Carry a bottle of drinking water which you can keep refilling with spring water (quite safe) along the way. Unless you want to arrange everything on your own, consider using a good Trek Operator who can arrange all such logistics and make your life much easier. However, that would involve additional cost. 
 
2)Having gone through the complete trek descriptions below, you should carefully go through the sections that follow about Accommodations and Useful Information. You can get vital information there such as lodging, contact info, guides, porters, permits, food, weather conditions, various costs involved & estimates, and lot more. And finally the last section is where I have commented on numerous questions from trekkers that reveal a lot of inside stories. 
 
 
 
Day-1: Manebhanjan to Tonglu (11kms), 6-7 Hours Trek 
 
Manebhanjan (also known as Mane Bhanjyang), Altitude: 7,054ft 
Many trekkers come to Manebhanjan a day before the trekking starts. This is to acclimatize themselves with the conditions before starting the trek early next morning. Manebhanjan is a small settlement. There is no ATM here. To get cash, the nearest ATM is at Sukhia which is about 15-20 minutes by car (it would be on your way when you arrive at Manebhanjan).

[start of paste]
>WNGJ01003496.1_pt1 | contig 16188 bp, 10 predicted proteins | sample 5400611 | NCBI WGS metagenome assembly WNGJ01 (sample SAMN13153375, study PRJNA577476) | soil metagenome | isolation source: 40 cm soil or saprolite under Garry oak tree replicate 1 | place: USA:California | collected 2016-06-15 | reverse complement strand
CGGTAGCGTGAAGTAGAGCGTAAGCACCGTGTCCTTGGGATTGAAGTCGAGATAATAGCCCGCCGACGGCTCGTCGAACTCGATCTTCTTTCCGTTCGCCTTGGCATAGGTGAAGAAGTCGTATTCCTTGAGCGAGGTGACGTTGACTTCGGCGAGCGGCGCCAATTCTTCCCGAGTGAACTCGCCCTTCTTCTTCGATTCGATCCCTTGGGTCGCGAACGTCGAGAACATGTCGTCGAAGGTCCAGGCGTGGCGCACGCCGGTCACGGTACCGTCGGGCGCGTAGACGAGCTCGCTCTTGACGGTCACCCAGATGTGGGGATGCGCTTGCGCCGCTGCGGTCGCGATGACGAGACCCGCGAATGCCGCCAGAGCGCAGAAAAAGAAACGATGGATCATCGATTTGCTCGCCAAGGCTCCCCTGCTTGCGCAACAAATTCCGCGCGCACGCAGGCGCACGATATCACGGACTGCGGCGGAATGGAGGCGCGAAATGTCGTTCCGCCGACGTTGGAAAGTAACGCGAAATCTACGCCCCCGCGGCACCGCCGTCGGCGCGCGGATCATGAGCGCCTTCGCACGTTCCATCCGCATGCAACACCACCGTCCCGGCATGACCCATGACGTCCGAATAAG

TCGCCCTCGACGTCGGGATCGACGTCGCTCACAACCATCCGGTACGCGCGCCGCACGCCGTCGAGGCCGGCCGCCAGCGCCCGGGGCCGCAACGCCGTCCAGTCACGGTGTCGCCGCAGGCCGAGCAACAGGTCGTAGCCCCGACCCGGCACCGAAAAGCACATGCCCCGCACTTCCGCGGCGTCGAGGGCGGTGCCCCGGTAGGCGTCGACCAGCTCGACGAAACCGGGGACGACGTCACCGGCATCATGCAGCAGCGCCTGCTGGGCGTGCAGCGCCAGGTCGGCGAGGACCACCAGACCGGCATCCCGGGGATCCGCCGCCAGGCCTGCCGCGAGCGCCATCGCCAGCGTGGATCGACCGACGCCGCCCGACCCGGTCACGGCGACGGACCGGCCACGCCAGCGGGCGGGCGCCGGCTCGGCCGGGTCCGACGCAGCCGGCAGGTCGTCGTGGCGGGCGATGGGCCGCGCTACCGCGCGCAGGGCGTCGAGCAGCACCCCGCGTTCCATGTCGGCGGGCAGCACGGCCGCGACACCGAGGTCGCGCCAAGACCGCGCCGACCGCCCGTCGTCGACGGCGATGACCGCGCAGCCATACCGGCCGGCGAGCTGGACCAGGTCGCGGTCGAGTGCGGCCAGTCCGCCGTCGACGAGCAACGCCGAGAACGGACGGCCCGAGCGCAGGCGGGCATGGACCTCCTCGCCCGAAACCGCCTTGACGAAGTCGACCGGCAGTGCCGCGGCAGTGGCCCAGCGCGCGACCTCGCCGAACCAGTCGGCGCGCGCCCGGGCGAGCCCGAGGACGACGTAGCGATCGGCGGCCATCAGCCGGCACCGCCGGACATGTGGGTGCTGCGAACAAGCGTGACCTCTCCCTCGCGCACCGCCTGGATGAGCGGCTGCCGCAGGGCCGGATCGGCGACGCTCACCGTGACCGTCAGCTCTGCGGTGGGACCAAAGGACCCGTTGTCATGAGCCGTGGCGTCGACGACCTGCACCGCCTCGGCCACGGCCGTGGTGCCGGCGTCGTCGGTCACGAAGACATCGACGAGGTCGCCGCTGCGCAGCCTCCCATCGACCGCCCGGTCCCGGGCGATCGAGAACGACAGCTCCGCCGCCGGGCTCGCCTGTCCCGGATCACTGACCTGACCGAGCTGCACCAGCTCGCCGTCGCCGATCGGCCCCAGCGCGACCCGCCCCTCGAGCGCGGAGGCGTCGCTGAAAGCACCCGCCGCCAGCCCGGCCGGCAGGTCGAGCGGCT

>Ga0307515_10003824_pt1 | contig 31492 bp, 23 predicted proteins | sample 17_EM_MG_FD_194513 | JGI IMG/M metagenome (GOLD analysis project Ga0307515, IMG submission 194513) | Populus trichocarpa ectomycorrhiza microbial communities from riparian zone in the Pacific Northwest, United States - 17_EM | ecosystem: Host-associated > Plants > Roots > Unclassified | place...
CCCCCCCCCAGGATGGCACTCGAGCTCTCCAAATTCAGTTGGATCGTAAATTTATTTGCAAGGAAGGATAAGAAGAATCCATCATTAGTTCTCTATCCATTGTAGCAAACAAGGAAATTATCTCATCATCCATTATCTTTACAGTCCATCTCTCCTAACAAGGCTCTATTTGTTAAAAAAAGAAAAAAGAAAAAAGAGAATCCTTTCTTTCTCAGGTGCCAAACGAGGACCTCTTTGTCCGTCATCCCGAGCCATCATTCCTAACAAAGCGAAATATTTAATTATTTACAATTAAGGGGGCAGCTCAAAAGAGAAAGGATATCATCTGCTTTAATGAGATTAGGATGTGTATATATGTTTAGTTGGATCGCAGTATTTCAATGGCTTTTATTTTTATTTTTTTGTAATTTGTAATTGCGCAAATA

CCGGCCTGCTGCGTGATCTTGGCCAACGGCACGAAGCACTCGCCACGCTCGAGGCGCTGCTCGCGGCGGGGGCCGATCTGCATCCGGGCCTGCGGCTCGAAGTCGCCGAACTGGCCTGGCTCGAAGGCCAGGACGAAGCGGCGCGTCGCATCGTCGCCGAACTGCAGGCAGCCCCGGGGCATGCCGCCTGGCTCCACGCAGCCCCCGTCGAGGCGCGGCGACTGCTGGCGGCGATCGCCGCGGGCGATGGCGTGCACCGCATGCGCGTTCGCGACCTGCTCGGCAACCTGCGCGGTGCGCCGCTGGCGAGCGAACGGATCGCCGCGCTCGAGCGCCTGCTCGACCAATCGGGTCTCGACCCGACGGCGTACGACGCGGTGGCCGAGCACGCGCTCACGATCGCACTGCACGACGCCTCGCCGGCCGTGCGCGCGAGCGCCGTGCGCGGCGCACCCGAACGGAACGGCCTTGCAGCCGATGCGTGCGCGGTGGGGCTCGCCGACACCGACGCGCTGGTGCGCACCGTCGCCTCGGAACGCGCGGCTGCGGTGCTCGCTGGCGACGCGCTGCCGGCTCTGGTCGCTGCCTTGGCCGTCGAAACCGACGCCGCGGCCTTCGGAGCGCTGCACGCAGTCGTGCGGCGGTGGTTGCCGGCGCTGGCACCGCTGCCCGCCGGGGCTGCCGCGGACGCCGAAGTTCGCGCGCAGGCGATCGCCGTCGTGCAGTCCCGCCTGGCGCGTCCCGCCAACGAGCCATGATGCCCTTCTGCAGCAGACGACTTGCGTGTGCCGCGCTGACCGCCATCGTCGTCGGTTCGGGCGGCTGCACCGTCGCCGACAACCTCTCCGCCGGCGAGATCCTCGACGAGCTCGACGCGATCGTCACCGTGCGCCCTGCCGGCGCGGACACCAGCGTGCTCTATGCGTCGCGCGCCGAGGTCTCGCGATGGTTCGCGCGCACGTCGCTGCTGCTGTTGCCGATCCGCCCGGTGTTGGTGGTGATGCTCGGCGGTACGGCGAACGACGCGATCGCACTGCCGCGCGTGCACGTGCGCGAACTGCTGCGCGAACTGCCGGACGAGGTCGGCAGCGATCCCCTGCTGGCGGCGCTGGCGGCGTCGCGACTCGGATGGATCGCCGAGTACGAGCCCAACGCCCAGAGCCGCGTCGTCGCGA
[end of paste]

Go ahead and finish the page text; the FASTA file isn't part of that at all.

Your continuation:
There are small hotels and homestays here for overnight stays. Many small grocery and stationery shops are available at the market area to pick up your provisions like packaged water, biscuits, peanuts, dry food, medicines etc. Visit Manebhanjan: Gateway to Singalila to know about this small hill town, how to reach the place, accommodations, facilities and more. 
 
Manebhanjan. Route to Sandakphu 
Manebhanjang 
 
As you walk from Manebhanjan market area towards the trail for Sandakphu, in about 10-12 minutes, you will reach the office of the Singalila Wildlife Division. This is where you get the permit for Singalila National Park. 
 
Earlier, the trekking route up to Sandakphu was same as the boulder road on which 4-wheel drive vehicles take tourists to Sandakphu. By 2001, Darjeeling Gorkha Hill Council (now GTA) and the park authorities created a separate trekking trail that mostly goes through the lovely forests and flowering trees, although merges with the gravel road at several places. 
 
This trekking trail takes various forms along the way. In some parts it's a muddy trail through forests or open meadows, in other parts it's a steep stony stairway cutting through the mountains and again meeting the gravel road, and in other sections it's a narrow gravel pathway. At any section, you can choose to take either the gravel road or the trekking trail, however in several parts both become the same. 
 
Chitre (3kms from Manebhanjan, Altitude: 8,340ft), 1.5 hours trek